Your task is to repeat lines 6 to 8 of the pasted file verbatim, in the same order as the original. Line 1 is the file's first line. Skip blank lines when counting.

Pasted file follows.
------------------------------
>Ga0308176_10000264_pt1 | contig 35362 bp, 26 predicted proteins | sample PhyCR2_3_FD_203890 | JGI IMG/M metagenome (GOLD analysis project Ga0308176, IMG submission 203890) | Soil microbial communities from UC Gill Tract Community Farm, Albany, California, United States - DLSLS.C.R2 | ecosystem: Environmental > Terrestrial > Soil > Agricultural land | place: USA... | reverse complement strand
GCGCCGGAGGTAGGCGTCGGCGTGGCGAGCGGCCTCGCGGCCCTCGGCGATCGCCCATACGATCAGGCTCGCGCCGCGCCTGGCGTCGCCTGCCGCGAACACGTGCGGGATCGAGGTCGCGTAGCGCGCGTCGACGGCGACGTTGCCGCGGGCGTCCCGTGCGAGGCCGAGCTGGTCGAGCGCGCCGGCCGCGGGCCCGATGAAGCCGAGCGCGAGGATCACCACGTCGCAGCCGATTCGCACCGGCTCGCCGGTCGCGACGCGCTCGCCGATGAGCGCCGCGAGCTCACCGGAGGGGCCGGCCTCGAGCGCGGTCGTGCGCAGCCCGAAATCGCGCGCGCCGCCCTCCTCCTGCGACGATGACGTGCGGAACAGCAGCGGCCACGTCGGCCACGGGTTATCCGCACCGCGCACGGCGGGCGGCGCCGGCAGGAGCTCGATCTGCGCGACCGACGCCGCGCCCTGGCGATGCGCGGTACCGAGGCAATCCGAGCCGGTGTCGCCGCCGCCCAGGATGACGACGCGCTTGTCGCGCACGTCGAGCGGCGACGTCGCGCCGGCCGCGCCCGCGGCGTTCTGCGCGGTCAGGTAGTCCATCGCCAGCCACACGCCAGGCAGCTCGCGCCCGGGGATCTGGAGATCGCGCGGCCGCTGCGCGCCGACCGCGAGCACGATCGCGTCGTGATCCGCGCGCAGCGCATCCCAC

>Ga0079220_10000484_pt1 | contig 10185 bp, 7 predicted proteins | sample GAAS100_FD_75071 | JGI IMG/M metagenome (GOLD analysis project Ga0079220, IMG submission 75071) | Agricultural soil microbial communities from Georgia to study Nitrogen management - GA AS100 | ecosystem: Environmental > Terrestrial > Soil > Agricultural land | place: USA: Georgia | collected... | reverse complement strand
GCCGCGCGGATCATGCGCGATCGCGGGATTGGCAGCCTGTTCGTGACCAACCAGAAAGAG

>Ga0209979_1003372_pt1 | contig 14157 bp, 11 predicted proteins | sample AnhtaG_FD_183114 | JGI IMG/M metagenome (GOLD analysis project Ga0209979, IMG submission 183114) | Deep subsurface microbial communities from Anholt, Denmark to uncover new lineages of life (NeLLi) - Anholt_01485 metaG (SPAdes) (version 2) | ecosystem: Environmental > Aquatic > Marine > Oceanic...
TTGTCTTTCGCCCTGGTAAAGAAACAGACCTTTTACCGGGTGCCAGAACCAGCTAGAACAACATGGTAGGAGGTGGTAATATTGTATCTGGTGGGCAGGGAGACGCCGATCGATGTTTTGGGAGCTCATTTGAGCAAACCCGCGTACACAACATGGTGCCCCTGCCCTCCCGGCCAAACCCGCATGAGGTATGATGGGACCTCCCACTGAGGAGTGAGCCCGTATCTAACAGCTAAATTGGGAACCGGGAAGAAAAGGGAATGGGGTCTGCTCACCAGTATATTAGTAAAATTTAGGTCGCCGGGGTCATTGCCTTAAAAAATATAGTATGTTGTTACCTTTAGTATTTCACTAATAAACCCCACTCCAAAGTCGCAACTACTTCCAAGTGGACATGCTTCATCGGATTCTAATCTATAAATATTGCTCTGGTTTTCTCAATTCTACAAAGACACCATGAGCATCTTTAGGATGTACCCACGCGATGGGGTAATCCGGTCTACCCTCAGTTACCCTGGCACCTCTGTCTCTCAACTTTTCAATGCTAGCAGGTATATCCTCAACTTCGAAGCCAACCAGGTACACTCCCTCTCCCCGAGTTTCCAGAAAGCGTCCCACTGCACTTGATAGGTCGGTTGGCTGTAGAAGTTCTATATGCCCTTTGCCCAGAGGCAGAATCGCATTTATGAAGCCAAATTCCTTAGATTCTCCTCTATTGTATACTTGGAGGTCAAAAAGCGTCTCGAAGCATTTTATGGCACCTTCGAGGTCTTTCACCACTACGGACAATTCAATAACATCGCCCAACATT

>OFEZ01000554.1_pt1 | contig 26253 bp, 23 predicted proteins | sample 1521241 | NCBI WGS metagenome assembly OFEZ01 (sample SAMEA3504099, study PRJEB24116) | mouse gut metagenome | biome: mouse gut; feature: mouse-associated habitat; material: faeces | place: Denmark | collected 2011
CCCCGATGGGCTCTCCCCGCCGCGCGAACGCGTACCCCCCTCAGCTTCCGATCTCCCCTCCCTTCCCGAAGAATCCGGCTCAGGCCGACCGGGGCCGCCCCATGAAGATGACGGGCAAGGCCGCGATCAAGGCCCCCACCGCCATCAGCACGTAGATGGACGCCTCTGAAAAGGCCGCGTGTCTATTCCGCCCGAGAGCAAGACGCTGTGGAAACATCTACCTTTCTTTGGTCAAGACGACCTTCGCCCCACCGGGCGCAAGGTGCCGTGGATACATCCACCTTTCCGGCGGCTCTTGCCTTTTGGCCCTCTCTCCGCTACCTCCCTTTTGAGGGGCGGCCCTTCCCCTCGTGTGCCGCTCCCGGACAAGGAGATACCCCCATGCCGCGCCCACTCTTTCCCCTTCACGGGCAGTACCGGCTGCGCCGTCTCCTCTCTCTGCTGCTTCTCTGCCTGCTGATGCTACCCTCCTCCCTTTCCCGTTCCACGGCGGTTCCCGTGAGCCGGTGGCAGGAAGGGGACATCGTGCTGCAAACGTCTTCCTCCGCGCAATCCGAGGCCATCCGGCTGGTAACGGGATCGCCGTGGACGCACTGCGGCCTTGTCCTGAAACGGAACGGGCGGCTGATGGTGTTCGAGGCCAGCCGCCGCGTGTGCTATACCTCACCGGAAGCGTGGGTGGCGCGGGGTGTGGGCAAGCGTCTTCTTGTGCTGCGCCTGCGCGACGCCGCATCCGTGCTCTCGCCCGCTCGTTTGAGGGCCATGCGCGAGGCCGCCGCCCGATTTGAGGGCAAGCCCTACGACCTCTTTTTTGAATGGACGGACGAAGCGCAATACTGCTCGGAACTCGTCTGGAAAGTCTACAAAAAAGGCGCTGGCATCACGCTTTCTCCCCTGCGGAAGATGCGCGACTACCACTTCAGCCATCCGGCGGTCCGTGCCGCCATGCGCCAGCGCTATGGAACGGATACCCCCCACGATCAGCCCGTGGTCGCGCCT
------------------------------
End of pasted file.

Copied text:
TTGTCTTTCGCCCTGGTAAAGAAACAGACCTTTTACCGGGTGCCAGAACCAGCTAGAACAACATGGTAGGAGGTGGTAATATTGTATCTGGTGGGCAGGGAGACGCCGATCGATGTTTTGGGAGCTCATTTGAGCAAACCCGCGTACACAACATGGTGCCCCTGCCCTCCCGGCCAAACCCGCATGAGGTATGATGGGACCTCCCACTGAGGAGTGAGCCCGTATCTAACAGCTAAATTGGGAACCGGGAAGAAAAGGGAATGGGGTCTGCTCACCAGTATATTAGTAAAATTTAGGTCGCCGGGGTCATTGCCTTAAAAAATATAGTATGTTGTTACCTTTAGTATTTCACTAATAAACCCCACTCCAAAGTCGCAACTACTTCCAAGTGGACATGCTTCATCGGATTCTAATCTATAAATATTGCTCTGGTTTTCTCAATTCTACAAAGACACCATGAGCATCTTTAGGATGTACCCACGCGATGGGGTAATCCGGTCTACCCTCAGTTACCCTGGCACCTCTGTCTCTCAACTTTTCAATGCTAGCAGGTATATCCTCAACTTCGAAGCCAACCAGGTACACTCCCTCTCCCCGAGTTTCCAGAAAGCGTCCCACTGCACTTGATAGGTCGGTTGGCTGTAGAAGTTCTATATGCCCTTTGCCCAGAGGCAGAATCGCATTTATGAAGCCAAATTCCTTAGATTCTCCTCTATTGTATACTTGGAGGTCAAAAAGCGTCTCGAAGCATTTTATGGCACCTTCGAGGTCTTTCACCACTACGGACAATTCAATAACATCGCCCAACATT

>OFEZ01000554.1_pt1 | contig 26253 bp, 23 predicted proteins | sample 1521241 | NCBI WGS metagenome assembly OFEZ01 (sample SAMEA3504099, study PRJEB24116) | mouse gut metagenome | biome: mouse gut; feature: mouse-associated habitat; material: faeces | place: Denmark | collected 2011
CCCCGATGGGCTCTCCCCGCCGCGCGAACGCGTACCCCCCTCAGCTTCCGATCTCCCCTCCCTTCCCGAAGAATCCGGCTCAGGCCGACCGGGGCCGCCCCATGAAGATGACGGGCAAGGCCGCGATCAAGGCCCCCACCGCCATCAGCACGTAGATGGACGCCTCTGAAAAGGCCGCGTGTCTATTCCGCCCGAGAGCAAGACGCTGTGGAAACATCTACCTTTCTTTGGTCAAGACGACCTTCGCCCCACCGGGCGCAAGGTGCCGTGGATACATCCACCTTTCCGGCGGCTCTTGCCTTTTGGCCCTCTCTCCGCTACCTCCCTTTTGAGGGGCGGCCCTTCCCCTCGTGTGCCGCTCCCGGACAAGGAGATACCCCCATGCCGCGCCCACTCTTTCCCCTTCACGGGCAGTACCGGCTGCGCCGTCTCCTCTCTCTGCTGCTTCTCTGCCTGCTGATGCTACCCTCCTCCCTTTCCCGTTCCACGGCGGTTCCCGTGAGCCGGTGGCAGGAAGGGGACATCGTGCTGCAAACGTCTTCCTCCGCGCAATCCGAGGCCATCCGGCTGGTAACGGGATCGCCGTGGACGCACTGCGGCCTTGTCCTGAAACGGAACGGGCGGCTGATGGTGTTCGAGGCCAGCCGCCGCGTGTGCTATACCTCACCGGAAGCGTGGGTGGCGCGGGGTGTGGGCAAGCGTCTTCTTGTGCTGCGCCTGCGCGACGCCGCATCCGTGCTCTCGCCCGCTCGTTTGAGGGCCATGCGCGAGGCCGCCGCCCGATTTGAGGGCAAGCCCTACGACCTCTTTTTTGAATGGACGGACGAAGCGCAATACTGCTCGGAACTCGTCTGGAAAGTCTACAAAAAAGGCGCTGGCATCACGCTTTCTCCCCTGCGGAAGATGCGCGACTACCACTTCAGCCATCCGGCGGTCCGTGCCGCCATGCGCCAGCGCTATGGAACGGATACCCCCCACGATCAGCCCGTGGTCGCGCCT